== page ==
That's how I'd start anyway. You can see the obvious cracks in the argument but the overall point, that the wire-tapping laws are outdated and urgently need to be revised, would probably get more general assent. It's true, after all.
posted by grahamwell at 2:01 AM on February 9, 2006


That would work if FISA applied only to traditional phone tapping. However, Section 1801(f) defines electronic surveillance to include:

"...the acquisition by an electronic, mechanical, or other surveillance device..." (emph. added).

It doesn't really matter, I don't think, that the data-mining aspect of it does not involve a human agent. Further, I don't think that it's clear at this point that there the program involves a definite one-two step process whereby targets of interest are identifying automatically via datamining first, and are then passed along for human surveillance second. Again, the operational details are unknown, so this is at best an assumption.


the overall point, that the wire-tapping laws are outdated and urgently need to be revised, would probably get more general assent. It's true, after all.

Whether or not it's true is irrelevant to the legality of the program. It may be that FISA could stand to be updated once again, though it has already been updated (most recently with the PATRIOT Act). However, to use this argument as a defense of the use of this program is to say "We know there was a law on the books that prohibited this, but it was too cumbersome and outdated, so we just ignored it." That's not really the way our government should ideally operate.
posted by Pontius Pilate at 2:20 AM on February 9, 2006


That's not the way our govenment should operate. Period.
posted by Kirth Gerson at 2:53 AM on February 9, 2006


"We know there was a law on the books that prohibited this, but it was too cumbersome and outdated, so we just ignored it."

Oh - I absolutely agree, that's a terrible argument. Actually it's pretty much Gonzales' argument, except that in his view the force resolution passed by Congress meant that they could ignore it legally. That argument leaves open the question as to how many other inconvenient laws the force resolution and apparently endless 'state of war' overrides.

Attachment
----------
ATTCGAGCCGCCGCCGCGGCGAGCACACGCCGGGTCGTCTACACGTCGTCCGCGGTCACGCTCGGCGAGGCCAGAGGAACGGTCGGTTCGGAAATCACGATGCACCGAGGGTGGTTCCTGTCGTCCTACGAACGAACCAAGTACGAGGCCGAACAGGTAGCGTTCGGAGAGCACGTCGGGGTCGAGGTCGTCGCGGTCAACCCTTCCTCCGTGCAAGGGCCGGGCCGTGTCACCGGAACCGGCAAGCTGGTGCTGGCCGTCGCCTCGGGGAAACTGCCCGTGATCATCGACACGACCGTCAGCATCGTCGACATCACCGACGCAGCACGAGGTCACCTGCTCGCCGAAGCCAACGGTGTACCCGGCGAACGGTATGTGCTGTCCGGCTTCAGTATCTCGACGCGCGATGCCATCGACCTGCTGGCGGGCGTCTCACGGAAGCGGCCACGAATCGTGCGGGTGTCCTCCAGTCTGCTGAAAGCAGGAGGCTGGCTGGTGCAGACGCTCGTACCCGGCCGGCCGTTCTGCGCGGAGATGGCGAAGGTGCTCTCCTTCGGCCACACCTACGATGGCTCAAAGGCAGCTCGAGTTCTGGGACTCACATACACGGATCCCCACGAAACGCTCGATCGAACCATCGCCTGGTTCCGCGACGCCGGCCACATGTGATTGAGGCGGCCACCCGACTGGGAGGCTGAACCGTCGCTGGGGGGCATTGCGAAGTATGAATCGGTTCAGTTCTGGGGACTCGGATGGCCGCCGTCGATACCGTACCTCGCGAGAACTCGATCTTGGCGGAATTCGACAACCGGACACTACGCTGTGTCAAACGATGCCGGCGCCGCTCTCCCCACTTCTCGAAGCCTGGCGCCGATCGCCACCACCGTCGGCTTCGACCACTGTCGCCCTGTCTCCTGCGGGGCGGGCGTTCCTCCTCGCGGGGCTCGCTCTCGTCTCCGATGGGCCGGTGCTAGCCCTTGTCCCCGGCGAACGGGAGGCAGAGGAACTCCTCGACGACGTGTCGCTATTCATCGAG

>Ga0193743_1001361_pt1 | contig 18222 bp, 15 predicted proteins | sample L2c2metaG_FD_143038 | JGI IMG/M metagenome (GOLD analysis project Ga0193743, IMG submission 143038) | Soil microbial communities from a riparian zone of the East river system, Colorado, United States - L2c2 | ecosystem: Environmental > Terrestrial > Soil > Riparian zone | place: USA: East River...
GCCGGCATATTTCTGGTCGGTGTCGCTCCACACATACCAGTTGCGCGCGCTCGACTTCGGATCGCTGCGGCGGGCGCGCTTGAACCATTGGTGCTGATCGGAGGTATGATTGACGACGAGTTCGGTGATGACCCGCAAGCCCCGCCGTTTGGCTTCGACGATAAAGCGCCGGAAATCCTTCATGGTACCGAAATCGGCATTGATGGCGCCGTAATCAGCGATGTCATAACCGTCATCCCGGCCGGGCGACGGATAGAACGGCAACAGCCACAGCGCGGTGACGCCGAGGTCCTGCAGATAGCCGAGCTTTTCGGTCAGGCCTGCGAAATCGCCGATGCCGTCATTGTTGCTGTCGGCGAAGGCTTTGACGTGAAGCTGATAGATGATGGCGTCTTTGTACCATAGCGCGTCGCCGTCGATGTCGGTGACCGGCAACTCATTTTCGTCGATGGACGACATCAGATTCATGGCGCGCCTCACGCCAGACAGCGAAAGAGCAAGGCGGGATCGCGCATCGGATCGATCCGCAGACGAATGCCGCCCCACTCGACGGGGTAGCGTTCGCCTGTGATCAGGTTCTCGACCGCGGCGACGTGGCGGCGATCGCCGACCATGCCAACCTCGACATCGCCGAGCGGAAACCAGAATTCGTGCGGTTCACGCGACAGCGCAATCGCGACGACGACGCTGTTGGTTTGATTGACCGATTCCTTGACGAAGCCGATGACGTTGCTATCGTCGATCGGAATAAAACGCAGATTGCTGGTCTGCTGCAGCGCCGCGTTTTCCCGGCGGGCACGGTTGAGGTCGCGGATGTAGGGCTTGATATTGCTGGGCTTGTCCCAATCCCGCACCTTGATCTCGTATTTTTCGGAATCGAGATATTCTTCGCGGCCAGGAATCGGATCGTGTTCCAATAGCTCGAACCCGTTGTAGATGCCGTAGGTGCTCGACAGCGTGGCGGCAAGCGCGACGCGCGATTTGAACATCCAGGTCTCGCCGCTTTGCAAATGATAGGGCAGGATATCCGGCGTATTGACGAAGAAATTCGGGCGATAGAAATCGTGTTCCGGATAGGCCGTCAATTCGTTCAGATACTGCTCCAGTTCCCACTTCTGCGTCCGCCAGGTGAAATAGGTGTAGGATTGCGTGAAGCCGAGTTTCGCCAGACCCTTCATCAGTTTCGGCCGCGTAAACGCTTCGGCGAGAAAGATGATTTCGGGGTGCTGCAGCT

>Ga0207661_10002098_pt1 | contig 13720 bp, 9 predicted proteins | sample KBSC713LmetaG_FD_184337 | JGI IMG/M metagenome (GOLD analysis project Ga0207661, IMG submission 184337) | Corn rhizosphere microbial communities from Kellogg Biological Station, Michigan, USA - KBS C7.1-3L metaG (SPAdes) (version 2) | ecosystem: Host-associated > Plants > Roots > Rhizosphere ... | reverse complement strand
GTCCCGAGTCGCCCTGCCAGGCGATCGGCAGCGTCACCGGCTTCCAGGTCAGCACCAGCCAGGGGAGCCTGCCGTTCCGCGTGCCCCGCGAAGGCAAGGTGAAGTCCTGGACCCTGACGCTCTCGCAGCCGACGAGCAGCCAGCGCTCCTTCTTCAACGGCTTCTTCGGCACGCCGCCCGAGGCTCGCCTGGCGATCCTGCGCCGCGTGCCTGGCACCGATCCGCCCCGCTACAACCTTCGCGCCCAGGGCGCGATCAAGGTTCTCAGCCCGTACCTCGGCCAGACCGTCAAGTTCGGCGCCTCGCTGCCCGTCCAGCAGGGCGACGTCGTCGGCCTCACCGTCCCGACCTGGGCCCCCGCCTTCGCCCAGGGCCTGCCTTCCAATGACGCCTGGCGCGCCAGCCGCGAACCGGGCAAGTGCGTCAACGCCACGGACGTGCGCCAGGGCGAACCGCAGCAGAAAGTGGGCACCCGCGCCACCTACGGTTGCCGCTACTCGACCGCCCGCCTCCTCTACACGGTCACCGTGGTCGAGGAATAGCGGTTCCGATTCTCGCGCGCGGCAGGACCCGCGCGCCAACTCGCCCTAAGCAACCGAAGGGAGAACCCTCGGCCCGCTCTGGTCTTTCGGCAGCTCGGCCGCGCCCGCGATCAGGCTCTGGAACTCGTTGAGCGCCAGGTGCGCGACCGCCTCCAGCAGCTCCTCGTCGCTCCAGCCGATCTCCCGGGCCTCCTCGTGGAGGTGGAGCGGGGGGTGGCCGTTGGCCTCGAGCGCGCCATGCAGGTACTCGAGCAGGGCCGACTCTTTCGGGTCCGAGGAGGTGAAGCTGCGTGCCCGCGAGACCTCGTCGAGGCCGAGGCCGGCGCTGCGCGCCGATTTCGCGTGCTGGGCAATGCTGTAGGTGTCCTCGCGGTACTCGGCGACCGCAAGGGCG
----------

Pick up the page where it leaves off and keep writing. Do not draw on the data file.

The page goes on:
My feeble defence comes down to scope. Does the FISA law cover what the NSA were doing?

Of course we don't know exactly what the NSA were up to, there are some guesses here but it does seem that much of it was not about intercepting the content of communications but rather analysing the 'metadata' about those communications, preliminary to a decision as to which communications to intercept in the traditional sense (ie: listening to them). Thus the larger part of the programme (the pre-qualification) could fall outside of the scope of FISA.

Maybe, but given that the motive behind the drafters of FISA was originally ..
".. The application of vague and elastic standards for wiretapping and bugging has resulted in electronic surveillances which, by any objective measure, were improper and seriously infringed the Fourth Amendment rights of both the targets and those with whom the targets communicated. The inherently intrusive nature of electronic surveillance, moreover, has enabled the Government to generate vast amounts of information - unrelated to any legitimate government interest - about the personal and political lives of American citizens. The collection of this type of information has in its turn raised the danger of its use for partisan political and other improper political ends by senior administration officials."
... it seems that if they could have covered such data-mining they certainly would have.
posted by grahamwell at 3:26 AM on February 9, 2006


One odd point that is almost inevitably glossed over in discussions on Gonzalez' flimsy rational for ignoring FISA is his claim on presidential privilege during wartime : well, the US is not at war. Congress hasn't declared war in decades.

Say aloud - it's fun. "We're not at war".

All the "state of war" and "War on Terror" talk is BS - a resolution on the use of force is not the same as a declaration of war. What I'm wondering is - why didn't Congress declare war ?

Was it due to the absurdity of declaring war on a foe which can't be clearly identified ? The ridiculousness of declaring war on a feeling ? Or was Congress leery of granting the extended privilege that a legal state of war would confer on the executive ?
posted by troutfishing at 4:24 AM on February 9, 2006